With new avenues opening every day, more writers are self publishing. Is self publishing a viable option, or are you doing your career more harm than good?
The first thing most of us think when we hear an author has self-published his work is that the writer or his work (or both) must not be very good. We believe, rightfully so in many cases, that the author has self-published only because his work wasn’t good enough to entice a “legitimate” publisher into paying for and publishing it. The term self-publishing is fraught with negative connotations. Is it any wonder? A lot of awful writing has been self-published by wanna-be writers who don’t know the first thing about structuring a sentence, much less how to put together a cohesive story or article.
It’s an unfortunate reality. By nature, self-publishing allows bad writing to be published. There’s no one but the writer to monitor the work, and if a bad writer believes his stuff is worthy of publication, and if he has the money to go through the motions of publication, he can unleash his poor writing skills on the public. Ultimately, though, it’s the buying public that decides if the work is good or not. Lousy writers do not succeed for long.
Early in my career, I set out not to self-publish. I didn’t want my work and my reputation to suffer from the negative aura that surrounds self-published authors. I only published through “legitimate” publishers who paid me to write, thereby “proving” myself as a professional writer.
Self Publishing Gives the Writer Control
But here’s the kicker. I have always liked the idea of self-publication, not because I saw it as my only road into the world of publication, but because I like the control. Yes, it’s true, I might have a few control issues. I’ve always liked the idea of writing the book, putting it together myself, and marketing it on my own. I’ve never done it on a large-scale level (for the reasons I previously mentioned), but the idea has always appealed to me.
And now, well into an established career as a professional writer, the idea of self-publication titillates me once again.
Successful Authors Who Have Self-Published
There is nothing inherently wrong with self-publishing your work. Nothing wrong at all. Many successful writers have done so. Mark Twain, John Grisham, Edgar Rice Burroughs, and William Strunk Jr. to name a few. Do a Google search and you’ll find that the list goes on. As a non-literary example, the rock band KISS deserves mention. In the early days, back when no one would hire them to play, they paid for and promoted their own gigs because they believed in what they were doing. Those gigs led to the attention that got them where they are today, and whether you listen to their music or not, you know who they are.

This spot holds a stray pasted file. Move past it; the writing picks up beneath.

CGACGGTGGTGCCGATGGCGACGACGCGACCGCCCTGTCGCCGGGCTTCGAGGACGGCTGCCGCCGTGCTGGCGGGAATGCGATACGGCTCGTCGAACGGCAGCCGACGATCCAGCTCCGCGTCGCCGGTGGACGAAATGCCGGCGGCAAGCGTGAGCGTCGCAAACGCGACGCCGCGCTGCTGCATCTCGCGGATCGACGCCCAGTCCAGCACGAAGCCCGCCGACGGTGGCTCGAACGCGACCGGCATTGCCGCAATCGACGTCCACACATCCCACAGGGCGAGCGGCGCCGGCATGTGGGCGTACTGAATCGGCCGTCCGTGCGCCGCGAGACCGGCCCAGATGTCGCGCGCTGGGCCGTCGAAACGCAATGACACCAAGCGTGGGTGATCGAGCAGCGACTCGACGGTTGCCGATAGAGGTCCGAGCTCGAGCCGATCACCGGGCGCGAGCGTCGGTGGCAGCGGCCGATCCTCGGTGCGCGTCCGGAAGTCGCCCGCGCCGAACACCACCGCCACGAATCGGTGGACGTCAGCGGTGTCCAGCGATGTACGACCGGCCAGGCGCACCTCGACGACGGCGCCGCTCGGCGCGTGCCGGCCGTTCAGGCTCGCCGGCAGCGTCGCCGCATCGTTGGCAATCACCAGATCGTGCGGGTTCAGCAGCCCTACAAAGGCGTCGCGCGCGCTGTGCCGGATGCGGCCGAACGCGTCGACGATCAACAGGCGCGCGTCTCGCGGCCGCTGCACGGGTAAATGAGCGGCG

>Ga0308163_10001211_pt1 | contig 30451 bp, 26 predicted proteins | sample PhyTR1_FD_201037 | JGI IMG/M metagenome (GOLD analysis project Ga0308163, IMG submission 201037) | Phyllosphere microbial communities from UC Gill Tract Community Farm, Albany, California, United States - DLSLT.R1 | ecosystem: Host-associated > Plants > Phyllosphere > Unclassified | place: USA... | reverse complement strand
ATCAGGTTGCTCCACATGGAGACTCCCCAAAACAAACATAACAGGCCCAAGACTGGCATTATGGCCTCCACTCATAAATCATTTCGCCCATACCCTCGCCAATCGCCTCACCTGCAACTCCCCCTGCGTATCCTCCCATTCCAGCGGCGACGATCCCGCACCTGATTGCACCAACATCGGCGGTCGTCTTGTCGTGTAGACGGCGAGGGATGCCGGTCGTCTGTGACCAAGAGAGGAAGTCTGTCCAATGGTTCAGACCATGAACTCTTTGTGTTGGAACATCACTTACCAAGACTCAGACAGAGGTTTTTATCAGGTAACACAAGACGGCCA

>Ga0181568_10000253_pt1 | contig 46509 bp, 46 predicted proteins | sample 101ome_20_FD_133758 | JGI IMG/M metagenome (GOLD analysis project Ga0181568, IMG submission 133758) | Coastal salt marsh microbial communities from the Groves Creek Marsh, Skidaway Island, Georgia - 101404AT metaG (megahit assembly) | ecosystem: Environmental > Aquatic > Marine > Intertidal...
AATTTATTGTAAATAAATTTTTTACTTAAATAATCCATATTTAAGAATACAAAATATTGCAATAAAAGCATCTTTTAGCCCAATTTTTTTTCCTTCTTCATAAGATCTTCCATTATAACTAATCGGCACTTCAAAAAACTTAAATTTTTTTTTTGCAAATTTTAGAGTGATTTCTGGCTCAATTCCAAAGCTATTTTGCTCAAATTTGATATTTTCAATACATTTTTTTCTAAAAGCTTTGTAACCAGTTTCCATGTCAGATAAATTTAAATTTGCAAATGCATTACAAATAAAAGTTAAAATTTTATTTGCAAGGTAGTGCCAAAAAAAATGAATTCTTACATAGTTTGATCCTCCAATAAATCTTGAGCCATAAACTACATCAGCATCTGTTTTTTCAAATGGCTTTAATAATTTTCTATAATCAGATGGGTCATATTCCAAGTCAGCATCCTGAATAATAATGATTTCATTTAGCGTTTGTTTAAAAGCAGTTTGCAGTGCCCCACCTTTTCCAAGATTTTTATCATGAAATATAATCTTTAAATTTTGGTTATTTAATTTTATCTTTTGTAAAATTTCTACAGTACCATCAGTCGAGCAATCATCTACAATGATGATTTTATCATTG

Pros and Cons of Self-Publishing
Self-publishing has both benefits and drawbacks. Before you decide whether or not self-publishing is the right choice for you, consider every aspect of the endeavor thoroughly.
First the drawbacks. You’re responsible for getting the ISBN numbers for your books, you’re responsible for finding printers and overseeing production, you’re responsible for hiring artists to do the graphics, you’re responsible for marketing, and you’re the one who gets to pay for all of it, hoping you’ll sell at least enough books to break even.
Now the benefits. You retain complete control over the quality of the work, you are not at anyone’s mercy, you keep the profits (assuming there are any), you get all the glory, and you put your work in front of the public where it belongs.
Here’s something else to consider. Ask yourself why you’re doing it. Is it because you want to be rich and famous? Forget about it. This isn’t a quick road to either of those things. Writing, even under the best of circumstances, self-published or otherwise, almost never is. Can those things be achieved? You bet they can, but not without a lot of hard work and persistence.
So, is self-publishing your work a wise choice? Let’s look at the reality of the publishing business. There are more writers out there than “legitimate” publishers can handle. A lot of very good material gets lost simply because those “legitimate” publishers can only publish so much, and odds are, those publishers are going to publish the tried and true authors before giving new writers a chance. In many cases, the only way a writer can get his work out there is by publishing it himself. That doesn’t mean the work isn’t any good. It simply means that realistically the odds are stacked against you. If you want to publish, you might have to take the bull by the horns and do it yourself.
I wrote earlier that I’ve seen a lot of bad writing by self-published authors. Truth is, I’ve seen a lot of bad writing published by legitimate publishers too. There are many good writers whose work will never get published by legitimate publishers simply because there are way more writers than there are publishers. If you know you’re a good writer, and you truly believe in yourself, consider self-publishing. If your work is no good, trust me, the public will know.